The new research was conducted by UC Berkeley on an algorithm that many US health providers use to predict which patients will most need extra medical care. The results of it were quite racist as it showed that white patients were given higher risk scores, and were, therefore, more likely to be selected for extra care (like nursing or dedicated appointments), than black patients who were in fact equally sick. The researchers dug through almost 50,000 records from a large, undisclosed academic hospital.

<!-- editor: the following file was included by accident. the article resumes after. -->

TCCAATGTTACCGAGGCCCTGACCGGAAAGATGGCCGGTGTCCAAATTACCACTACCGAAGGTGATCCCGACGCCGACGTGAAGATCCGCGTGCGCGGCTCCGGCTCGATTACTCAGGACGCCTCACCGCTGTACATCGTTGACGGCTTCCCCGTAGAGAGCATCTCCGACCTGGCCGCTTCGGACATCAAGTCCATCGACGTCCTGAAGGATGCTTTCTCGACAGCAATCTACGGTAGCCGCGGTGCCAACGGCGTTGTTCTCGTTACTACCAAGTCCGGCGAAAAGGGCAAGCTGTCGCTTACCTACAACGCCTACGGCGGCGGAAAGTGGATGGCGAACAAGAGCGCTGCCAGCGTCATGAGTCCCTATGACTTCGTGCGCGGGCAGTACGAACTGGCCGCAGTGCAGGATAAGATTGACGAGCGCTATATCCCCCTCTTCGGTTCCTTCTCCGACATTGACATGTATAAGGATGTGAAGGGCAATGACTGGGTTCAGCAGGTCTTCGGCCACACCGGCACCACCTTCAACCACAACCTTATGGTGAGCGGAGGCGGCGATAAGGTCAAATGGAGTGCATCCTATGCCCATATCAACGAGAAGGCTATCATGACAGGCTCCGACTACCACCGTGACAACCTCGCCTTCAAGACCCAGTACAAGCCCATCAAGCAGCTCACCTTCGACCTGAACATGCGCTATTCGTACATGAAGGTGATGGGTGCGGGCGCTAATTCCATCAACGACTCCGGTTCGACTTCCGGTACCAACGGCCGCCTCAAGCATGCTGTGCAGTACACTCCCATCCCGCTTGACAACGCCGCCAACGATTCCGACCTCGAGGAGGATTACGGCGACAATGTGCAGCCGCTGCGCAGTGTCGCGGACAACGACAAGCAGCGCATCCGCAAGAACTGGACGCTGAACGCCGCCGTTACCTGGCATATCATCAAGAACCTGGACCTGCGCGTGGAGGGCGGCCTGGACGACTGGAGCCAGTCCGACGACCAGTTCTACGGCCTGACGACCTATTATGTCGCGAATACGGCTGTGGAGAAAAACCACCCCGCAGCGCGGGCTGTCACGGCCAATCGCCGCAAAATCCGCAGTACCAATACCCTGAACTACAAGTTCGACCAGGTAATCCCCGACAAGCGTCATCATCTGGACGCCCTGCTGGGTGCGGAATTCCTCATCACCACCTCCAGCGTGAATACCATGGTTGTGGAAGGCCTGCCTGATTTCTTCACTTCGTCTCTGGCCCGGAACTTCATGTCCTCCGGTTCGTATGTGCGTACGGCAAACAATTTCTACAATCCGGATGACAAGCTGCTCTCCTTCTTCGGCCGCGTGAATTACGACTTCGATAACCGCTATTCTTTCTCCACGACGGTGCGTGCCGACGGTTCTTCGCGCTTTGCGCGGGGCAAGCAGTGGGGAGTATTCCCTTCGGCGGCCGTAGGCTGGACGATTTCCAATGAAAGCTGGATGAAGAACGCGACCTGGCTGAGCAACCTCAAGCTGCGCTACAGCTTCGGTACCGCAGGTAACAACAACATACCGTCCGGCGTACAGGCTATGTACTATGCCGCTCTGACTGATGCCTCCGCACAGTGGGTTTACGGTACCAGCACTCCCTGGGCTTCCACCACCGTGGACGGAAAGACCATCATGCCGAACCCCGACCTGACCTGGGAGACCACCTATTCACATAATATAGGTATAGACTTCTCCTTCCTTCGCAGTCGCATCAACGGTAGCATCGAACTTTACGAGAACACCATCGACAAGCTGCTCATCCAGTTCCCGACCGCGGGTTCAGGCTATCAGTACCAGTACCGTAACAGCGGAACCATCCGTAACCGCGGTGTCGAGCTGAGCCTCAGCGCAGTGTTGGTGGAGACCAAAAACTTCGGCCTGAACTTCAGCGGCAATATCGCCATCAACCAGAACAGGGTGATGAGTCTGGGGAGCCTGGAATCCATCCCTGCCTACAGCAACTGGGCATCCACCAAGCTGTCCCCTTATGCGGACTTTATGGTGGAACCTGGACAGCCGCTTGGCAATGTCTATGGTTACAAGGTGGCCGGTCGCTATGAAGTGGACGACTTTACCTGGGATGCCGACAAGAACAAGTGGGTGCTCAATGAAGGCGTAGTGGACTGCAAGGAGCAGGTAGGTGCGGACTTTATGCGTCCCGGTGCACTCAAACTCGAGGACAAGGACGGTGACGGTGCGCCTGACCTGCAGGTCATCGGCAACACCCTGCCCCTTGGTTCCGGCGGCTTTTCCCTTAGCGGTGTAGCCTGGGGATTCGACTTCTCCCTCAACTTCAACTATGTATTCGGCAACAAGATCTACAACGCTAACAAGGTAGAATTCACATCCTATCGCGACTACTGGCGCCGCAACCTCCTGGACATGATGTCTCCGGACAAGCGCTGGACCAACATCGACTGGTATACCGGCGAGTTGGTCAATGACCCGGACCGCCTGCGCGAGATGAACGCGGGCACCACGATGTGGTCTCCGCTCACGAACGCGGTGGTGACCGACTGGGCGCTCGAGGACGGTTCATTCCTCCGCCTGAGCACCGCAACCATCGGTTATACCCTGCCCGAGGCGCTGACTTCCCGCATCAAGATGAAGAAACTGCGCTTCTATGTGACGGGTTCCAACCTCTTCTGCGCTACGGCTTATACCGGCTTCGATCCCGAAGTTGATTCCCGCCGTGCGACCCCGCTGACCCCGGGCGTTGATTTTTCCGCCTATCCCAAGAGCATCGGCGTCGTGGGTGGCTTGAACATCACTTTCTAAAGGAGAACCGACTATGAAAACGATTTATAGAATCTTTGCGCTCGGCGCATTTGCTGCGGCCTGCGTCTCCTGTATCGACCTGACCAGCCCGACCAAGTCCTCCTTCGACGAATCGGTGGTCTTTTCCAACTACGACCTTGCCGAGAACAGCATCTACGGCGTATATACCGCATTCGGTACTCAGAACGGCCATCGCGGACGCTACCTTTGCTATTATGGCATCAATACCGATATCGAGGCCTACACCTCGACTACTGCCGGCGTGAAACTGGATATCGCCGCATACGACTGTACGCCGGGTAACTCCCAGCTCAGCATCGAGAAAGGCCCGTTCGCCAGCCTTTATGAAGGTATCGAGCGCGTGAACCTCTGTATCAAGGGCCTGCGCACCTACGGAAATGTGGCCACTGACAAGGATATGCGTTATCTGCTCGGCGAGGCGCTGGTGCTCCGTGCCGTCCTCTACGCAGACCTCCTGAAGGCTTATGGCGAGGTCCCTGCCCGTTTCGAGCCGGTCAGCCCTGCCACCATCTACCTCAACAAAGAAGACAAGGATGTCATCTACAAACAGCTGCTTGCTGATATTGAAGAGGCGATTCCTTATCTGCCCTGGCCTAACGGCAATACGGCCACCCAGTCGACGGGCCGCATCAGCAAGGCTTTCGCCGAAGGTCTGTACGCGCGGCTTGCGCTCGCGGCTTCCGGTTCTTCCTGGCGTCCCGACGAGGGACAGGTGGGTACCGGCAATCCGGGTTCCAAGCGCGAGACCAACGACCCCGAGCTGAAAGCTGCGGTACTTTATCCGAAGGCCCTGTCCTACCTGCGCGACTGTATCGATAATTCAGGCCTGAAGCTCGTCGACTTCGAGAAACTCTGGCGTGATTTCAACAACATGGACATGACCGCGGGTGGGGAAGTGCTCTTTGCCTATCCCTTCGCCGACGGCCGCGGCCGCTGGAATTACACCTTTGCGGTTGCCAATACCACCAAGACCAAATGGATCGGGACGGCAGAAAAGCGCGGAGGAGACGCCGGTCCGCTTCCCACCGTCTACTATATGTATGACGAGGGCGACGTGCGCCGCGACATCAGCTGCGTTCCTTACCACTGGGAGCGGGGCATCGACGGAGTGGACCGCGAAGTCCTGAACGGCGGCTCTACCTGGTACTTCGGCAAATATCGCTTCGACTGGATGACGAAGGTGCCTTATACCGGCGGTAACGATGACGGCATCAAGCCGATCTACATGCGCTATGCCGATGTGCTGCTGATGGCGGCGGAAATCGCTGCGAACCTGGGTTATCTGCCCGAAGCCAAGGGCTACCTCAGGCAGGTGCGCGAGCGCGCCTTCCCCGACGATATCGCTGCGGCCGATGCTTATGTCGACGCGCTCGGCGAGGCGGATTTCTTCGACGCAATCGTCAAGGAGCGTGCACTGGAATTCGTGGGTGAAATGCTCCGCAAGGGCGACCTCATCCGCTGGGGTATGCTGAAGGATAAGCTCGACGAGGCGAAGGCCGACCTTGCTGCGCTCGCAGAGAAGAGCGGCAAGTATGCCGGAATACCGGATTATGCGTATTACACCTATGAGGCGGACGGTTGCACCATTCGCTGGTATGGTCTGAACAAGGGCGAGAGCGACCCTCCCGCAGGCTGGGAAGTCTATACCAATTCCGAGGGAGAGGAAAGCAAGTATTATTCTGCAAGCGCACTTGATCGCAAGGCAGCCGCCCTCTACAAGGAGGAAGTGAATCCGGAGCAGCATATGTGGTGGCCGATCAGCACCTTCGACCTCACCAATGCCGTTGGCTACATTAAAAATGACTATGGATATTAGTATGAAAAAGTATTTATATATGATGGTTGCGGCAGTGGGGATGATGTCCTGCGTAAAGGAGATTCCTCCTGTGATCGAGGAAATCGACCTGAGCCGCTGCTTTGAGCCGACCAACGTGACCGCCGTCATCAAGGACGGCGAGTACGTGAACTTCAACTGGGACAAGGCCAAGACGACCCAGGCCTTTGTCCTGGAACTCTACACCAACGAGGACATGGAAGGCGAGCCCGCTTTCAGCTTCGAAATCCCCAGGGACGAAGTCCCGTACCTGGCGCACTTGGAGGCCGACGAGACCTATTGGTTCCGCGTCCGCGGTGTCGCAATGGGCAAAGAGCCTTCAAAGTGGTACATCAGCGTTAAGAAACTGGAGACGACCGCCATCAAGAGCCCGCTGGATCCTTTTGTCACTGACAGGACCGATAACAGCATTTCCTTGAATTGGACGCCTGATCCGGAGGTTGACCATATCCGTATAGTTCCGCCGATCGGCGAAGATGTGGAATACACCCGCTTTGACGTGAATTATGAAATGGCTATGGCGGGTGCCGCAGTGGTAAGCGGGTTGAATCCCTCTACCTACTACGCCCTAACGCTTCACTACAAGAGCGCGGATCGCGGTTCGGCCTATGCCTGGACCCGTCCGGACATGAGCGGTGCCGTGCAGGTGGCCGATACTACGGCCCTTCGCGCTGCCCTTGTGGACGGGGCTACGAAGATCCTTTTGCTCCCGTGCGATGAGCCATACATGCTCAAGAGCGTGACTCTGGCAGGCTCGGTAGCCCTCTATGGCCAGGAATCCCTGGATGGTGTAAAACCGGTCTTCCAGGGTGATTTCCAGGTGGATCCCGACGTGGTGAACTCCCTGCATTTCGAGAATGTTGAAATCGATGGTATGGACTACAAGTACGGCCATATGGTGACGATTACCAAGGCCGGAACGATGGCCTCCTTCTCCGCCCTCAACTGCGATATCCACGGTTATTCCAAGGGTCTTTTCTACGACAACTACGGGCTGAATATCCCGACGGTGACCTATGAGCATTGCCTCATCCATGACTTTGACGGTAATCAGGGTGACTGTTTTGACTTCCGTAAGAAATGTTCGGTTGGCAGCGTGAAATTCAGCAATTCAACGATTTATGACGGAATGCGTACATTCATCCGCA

The researchers didn’t say, but the Washington Post identifies it as Optum, owned by insurer UnitedHealth. It says its product is used to “manage more than 70 million lives.” The algorithm used the patient’s medical history to calculate how much they were likely to cost the health-care system. For socio-economic and other reasons, black patients have historically incurred lower health-care costs than white patients with the same conditions. As a result, the algorithm gave white patients the same scores as black patients who were significantly sicker. The researchers worked with Optum to correct the issue. They reduced the disparity by more than 80% by creating a version that predicts both a patient’s future costs and the number of times a chronic condition might flare-up over the coming year.